Sunday, July 24, 2016

How a Pious Jew Entered the Church, and What He Found

I was a practicing, pious Jew, with all the fervour of which a young man is capable.  I loved the Law and clung to it as the vine to the fig tree.  Yet I was assailed by a terrible doubt:  we, the Chosen People, seemed pathetically faithful to the Covenant; it was God who seemed faithless.  Away with the thought:  His faithfulness endures forever!  Yes, that was the basis of all my piety:  God’s faithfulness endures, whatever the human appearances.  Then one day, suddenly like lightning on Lebanon, it struck me (not as ideas strike but as lightning strikes) that if the Covenant had been voided it was because God in His faithfulness had Himself filled the void.  If the Sacrifice of the Covenant had been abolished it could only be because God in His faithfulness had sacrificed Himself.  In a flash, as a Jew, I found myself a Catholic.  I am a convert to the Sacrificial Presence of God Incarnate in the Mass.

    I was in the Midlands at the time, working in a small factory which belonged to an uncle.  I knew no Catholic priest.  I called round at the presbytery and took pot luck.  The priest who instructed me was an astonishing fellow, although I did not recognize it at the time.  I thought all priests were as like peas in a pod.  He disapproved of the mass media, took no paper and possessed neither radio or television.  Although a man of immense culture, he paid not the slightest attention to what was going on around him.  His instructions were magnificent.  I was duly received into the Church on December 8th, 1963.  I stayed on in the Midlands until the New Year.  It was a month in heaven.

    But could I tell my family?  How could I bring shame and sorrow on my dear father’s head?  I decided to change my name and lose myself in London where nobody knew me.  I chose the name ‘Glauben’ partly because it sounds Jewish and I am proud to be a Jew, partly because it is the German for faith.  Thus I arrived in London, penniless and nameless but with the Faith.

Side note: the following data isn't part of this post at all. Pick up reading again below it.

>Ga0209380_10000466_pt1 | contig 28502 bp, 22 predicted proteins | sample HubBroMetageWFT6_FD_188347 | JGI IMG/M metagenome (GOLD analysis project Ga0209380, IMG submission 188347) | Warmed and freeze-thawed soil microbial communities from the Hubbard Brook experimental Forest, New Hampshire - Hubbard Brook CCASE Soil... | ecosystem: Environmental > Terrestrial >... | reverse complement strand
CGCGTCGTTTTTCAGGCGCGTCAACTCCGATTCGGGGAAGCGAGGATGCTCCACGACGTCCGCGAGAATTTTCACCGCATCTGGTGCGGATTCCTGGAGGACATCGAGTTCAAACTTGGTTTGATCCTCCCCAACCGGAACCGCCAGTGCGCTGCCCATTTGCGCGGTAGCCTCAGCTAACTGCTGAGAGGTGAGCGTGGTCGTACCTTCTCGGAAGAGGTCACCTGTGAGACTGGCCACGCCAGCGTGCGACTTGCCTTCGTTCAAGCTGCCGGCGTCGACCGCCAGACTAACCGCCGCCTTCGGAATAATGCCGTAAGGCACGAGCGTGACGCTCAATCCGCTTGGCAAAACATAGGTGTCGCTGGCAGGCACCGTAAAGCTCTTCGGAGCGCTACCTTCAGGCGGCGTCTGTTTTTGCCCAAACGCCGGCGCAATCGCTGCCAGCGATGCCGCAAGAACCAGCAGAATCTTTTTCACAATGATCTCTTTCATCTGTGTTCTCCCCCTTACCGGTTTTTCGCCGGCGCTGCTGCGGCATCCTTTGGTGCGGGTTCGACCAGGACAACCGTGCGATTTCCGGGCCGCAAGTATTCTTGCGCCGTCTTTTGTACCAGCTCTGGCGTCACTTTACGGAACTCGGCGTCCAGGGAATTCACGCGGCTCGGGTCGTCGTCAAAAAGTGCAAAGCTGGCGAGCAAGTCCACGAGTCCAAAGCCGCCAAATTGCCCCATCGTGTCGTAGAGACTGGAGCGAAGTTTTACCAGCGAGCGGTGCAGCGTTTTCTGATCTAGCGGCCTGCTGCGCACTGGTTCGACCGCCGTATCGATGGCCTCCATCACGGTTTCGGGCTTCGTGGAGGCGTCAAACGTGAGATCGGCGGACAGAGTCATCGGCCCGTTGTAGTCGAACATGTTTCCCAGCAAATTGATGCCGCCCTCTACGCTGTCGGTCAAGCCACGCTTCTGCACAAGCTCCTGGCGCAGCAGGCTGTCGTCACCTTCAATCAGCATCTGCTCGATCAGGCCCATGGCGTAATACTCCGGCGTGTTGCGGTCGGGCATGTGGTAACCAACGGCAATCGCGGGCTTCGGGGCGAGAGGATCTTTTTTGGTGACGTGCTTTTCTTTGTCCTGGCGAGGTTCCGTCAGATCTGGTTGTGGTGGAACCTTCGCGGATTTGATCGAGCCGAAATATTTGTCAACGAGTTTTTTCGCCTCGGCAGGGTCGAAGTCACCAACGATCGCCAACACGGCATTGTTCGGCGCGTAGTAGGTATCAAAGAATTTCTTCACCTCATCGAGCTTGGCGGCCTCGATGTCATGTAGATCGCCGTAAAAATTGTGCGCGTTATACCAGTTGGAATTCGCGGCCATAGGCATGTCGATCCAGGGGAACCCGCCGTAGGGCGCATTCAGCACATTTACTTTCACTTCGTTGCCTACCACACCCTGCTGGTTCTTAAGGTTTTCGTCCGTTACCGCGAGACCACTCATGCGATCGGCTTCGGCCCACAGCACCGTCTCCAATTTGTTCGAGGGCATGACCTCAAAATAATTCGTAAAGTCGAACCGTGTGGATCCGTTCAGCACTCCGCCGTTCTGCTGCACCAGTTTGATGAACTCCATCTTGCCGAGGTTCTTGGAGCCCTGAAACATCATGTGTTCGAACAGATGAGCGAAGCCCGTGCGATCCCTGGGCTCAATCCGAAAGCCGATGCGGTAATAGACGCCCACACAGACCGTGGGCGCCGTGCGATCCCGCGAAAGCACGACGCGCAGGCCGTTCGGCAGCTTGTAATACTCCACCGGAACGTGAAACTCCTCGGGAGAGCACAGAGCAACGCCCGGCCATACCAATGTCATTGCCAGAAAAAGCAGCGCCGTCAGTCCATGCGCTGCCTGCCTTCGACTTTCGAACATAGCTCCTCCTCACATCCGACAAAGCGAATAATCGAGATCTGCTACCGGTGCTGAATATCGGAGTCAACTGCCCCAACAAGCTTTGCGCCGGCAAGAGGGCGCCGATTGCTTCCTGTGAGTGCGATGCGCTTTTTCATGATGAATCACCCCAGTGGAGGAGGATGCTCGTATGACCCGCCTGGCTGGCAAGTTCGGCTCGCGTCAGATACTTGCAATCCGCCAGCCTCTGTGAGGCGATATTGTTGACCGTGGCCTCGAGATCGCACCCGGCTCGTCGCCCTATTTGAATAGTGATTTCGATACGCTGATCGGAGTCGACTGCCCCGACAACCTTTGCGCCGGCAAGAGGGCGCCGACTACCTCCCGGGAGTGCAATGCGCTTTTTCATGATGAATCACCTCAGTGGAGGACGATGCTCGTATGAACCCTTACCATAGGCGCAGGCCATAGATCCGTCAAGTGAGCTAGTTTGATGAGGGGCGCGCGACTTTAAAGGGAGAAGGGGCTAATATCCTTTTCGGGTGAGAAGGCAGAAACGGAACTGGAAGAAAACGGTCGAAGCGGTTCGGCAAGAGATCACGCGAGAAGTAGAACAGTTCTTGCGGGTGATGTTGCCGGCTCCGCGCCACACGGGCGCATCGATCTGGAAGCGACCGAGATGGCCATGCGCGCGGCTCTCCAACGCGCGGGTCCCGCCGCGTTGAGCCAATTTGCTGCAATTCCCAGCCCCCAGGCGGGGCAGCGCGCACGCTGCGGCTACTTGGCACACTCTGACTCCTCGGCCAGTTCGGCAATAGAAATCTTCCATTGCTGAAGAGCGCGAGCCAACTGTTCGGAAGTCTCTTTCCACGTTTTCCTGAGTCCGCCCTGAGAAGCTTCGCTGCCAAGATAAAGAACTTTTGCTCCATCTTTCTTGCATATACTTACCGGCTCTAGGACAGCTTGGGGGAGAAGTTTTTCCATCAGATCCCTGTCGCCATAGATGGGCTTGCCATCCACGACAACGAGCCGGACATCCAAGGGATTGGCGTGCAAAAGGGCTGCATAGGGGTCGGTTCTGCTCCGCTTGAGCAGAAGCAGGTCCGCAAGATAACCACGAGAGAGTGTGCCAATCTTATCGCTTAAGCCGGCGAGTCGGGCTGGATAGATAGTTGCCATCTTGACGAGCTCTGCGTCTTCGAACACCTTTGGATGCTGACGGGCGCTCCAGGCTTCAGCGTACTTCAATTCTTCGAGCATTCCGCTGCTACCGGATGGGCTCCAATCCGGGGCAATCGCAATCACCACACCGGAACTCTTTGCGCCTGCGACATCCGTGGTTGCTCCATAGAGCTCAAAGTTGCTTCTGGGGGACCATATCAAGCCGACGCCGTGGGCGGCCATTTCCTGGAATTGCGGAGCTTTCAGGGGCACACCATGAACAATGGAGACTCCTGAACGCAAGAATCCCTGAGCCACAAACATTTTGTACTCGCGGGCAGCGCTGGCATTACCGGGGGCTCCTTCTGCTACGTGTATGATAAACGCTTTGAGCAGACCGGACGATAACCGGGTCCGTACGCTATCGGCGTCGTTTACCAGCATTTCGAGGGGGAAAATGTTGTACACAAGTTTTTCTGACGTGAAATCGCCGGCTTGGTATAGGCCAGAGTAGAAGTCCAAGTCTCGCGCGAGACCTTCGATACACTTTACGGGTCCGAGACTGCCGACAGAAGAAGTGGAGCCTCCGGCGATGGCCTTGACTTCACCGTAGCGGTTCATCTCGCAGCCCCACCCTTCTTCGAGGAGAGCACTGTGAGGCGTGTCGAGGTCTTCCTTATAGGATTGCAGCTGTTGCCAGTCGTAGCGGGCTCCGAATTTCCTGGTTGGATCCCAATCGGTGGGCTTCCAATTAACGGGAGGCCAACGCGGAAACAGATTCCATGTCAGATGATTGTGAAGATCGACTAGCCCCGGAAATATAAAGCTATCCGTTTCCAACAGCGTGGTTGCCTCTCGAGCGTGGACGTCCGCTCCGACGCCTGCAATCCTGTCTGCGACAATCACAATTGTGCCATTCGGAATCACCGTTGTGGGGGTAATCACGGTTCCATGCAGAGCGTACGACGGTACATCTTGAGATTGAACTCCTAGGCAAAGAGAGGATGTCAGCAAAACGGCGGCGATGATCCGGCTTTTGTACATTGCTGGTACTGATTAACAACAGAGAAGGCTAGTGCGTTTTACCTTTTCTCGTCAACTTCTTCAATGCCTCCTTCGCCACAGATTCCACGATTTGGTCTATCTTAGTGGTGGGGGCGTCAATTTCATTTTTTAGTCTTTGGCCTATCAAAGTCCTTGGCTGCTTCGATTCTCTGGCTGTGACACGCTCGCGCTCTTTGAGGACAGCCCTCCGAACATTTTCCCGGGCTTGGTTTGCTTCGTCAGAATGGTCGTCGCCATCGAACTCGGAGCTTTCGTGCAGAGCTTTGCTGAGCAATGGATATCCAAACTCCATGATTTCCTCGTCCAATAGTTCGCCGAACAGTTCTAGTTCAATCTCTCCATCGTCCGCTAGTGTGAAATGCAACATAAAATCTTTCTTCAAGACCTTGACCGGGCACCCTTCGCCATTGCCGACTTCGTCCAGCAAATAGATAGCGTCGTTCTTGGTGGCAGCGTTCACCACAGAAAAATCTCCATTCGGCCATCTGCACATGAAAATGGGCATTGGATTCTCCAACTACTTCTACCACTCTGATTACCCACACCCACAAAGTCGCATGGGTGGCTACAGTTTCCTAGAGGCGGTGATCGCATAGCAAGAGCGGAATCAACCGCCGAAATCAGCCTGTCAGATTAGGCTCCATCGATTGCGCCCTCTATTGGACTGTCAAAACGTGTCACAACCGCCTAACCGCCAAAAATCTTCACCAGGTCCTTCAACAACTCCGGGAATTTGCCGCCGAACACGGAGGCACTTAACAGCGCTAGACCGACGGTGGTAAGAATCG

It did not take me more than a month in London to discover that I had not been received but deceived into the Church.  The God of my Midland priest have been the God of Israel, totally transcendent, totally “other.”  The Covenant was, is and ever shall be the Incarnation.  The Incarnation was consummated on the Cross, is consummated at Mass and ever shall be “the Lamb to whom all saving power belongs.”  All this I could understand.  It is the apotheosis of Jewry.

    And what did I find in London?  I found an idolatry worse than that of Baal or Moloch, which were at least “other” than man; a faithlessness worse than atheism, which at least knows what it denies.  I found the Catholic Church rotten with the nadir of idolatry and the zenith of blasphemy: religious humanism, the identification of God with man.  No transcendent God, no Covenant, no Incarnation, no Mass.  And they talk about ecumenism, when even a totem-worshipper would not accept such faithlessness.

    I had rejected the Synagogue one month; the next I was rejected by the Church.  I did not lose my faith. We Jews are used to exile.  I simply hung up my harp, as it were, by the waters of Babylon.

— from Bryan Houghton, Mitre and Crook, 1979, pp. 67–68.